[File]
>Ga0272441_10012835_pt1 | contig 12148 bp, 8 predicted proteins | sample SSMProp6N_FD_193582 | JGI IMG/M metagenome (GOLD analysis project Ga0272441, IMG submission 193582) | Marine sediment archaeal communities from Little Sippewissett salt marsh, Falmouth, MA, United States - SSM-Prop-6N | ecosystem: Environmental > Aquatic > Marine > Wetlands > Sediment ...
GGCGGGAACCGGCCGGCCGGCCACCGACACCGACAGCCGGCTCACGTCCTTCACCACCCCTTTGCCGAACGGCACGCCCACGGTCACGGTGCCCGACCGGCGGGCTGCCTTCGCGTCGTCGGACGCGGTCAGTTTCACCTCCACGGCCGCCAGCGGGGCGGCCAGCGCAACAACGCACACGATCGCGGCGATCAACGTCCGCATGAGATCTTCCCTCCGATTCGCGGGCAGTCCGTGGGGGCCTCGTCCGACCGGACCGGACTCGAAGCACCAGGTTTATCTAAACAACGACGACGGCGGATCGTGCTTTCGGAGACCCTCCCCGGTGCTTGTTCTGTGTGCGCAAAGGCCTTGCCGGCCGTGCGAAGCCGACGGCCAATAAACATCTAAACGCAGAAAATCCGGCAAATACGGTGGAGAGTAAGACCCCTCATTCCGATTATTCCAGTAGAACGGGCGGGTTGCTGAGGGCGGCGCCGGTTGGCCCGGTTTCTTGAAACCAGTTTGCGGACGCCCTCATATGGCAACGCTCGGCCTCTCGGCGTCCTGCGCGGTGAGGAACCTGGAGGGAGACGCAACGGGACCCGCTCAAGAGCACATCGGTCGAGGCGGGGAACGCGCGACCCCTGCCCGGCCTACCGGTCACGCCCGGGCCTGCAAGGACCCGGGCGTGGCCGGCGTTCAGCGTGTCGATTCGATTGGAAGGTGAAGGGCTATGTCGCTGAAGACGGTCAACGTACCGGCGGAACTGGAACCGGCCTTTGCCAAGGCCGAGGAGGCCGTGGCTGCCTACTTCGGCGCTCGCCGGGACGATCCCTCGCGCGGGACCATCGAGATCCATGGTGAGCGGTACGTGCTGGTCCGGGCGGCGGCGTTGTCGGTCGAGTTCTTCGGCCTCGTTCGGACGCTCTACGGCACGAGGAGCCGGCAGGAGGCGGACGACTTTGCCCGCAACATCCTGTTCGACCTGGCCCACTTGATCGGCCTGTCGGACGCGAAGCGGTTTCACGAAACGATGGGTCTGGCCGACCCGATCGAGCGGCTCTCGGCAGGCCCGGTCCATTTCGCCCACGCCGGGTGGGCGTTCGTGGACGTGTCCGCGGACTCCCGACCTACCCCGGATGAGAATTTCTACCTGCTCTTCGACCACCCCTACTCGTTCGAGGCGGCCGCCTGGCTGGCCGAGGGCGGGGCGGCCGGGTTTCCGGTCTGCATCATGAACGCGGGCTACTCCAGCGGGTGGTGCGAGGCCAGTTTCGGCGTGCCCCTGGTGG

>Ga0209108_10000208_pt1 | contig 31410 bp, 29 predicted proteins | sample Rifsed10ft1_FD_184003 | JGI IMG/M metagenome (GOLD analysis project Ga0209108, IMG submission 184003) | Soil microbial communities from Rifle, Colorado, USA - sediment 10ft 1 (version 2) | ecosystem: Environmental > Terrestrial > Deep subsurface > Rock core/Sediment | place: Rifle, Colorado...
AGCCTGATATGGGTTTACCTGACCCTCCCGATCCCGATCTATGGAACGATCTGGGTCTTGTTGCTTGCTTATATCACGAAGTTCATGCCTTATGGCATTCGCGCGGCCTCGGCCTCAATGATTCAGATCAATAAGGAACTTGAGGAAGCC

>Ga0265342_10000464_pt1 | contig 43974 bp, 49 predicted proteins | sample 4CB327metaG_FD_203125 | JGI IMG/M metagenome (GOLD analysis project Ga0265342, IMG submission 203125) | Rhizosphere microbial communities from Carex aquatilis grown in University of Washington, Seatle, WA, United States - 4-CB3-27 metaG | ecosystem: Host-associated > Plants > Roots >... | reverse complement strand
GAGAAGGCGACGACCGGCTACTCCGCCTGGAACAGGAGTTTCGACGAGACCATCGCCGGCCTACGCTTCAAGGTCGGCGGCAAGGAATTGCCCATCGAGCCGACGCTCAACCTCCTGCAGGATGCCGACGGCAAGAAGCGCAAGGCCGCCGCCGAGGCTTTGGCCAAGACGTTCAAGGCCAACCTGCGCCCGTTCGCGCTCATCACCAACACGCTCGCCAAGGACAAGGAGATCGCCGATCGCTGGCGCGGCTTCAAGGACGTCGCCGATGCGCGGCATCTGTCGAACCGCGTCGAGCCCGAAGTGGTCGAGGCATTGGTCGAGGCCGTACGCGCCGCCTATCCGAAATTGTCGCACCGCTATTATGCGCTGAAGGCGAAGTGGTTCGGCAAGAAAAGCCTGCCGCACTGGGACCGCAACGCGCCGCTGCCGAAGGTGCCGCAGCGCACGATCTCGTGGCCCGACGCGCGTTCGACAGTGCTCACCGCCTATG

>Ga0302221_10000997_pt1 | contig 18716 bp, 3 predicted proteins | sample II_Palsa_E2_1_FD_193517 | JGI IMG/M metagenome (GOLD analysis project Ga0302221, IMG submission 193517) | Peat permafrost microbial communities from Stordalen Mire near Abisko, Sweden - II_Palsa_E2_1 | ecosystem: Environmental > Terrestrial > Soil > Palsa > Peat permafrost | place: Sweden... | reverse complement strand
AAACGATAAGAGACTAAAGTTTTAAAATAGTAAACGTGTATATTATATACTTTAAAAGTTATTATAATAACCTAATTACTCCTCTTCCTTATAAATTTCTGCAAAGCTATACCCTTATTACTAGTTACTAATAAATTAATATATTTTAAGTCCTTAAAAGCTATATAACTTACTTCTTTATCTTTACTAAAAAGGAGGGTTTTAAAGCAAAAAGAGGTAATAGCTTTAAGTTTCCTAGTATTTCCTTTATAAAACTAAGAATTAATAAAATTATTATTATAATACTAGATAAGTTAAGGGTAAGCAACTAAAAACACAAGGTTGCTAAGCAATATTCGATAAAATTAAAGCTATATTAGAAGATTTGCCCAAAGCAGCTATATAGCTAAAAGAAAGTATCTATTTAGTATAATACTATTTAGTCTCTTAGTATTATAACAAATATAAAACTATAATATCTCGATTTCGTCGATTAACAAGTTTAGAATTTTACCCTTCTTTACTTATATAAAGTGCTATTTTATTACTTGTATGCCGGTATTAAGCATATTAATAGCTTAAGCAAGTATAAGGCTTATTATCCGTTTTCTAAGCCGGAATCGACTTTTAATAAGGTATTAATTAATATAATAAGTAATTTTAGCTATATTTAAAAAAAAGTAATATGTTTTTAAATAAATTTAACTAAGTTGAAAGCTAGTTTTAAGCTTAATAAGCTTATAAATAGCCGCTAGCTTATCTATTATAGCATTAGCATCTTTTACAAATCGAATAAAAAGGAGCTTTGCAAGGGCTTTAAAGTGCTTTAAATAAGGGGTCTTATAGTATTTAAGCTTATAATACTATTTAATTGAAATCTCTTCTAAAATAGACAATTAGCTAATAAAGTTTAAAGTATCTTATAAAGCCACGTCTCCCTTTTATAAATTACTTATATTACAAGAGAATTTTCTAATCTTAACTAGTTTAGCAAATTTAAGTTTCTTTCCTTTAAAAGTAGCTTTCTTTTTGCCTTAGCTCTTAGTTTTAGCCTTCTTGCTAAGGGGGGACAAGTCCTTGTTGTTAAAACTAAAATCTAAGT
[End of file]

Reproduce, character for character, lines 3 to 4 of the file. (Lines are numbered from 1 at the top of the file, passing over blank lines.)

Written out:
>Ga0209108_10000208_pt1 | contig 31410 bp, 29 predicted proteins | sample Rifsed10ft1_FD_184003 | JGI IMG/M metagenome (GOLD analysis project Ga0209108, IMG submission 184003) | Soil microbial communities from Rifle, Colorado, USA - sediment 10ft 1 (version 2) | ecosystem: Environmental > Terrestrial > Deep subsurface > Rock core/Sediment | place: Rifle, Colorado...
AGCCTGATATGGGTTTACCTGACCCTCCCGATCCCGATCTATGGAACGATCTGGGTCTTGTTGCTTGCTTATATCACGAAGTTCATGCCTTATGGCATTCGCGCGGCCTCGGCCTCAATGATTCAGATCAATAAGGAACTTGAGGAAGCC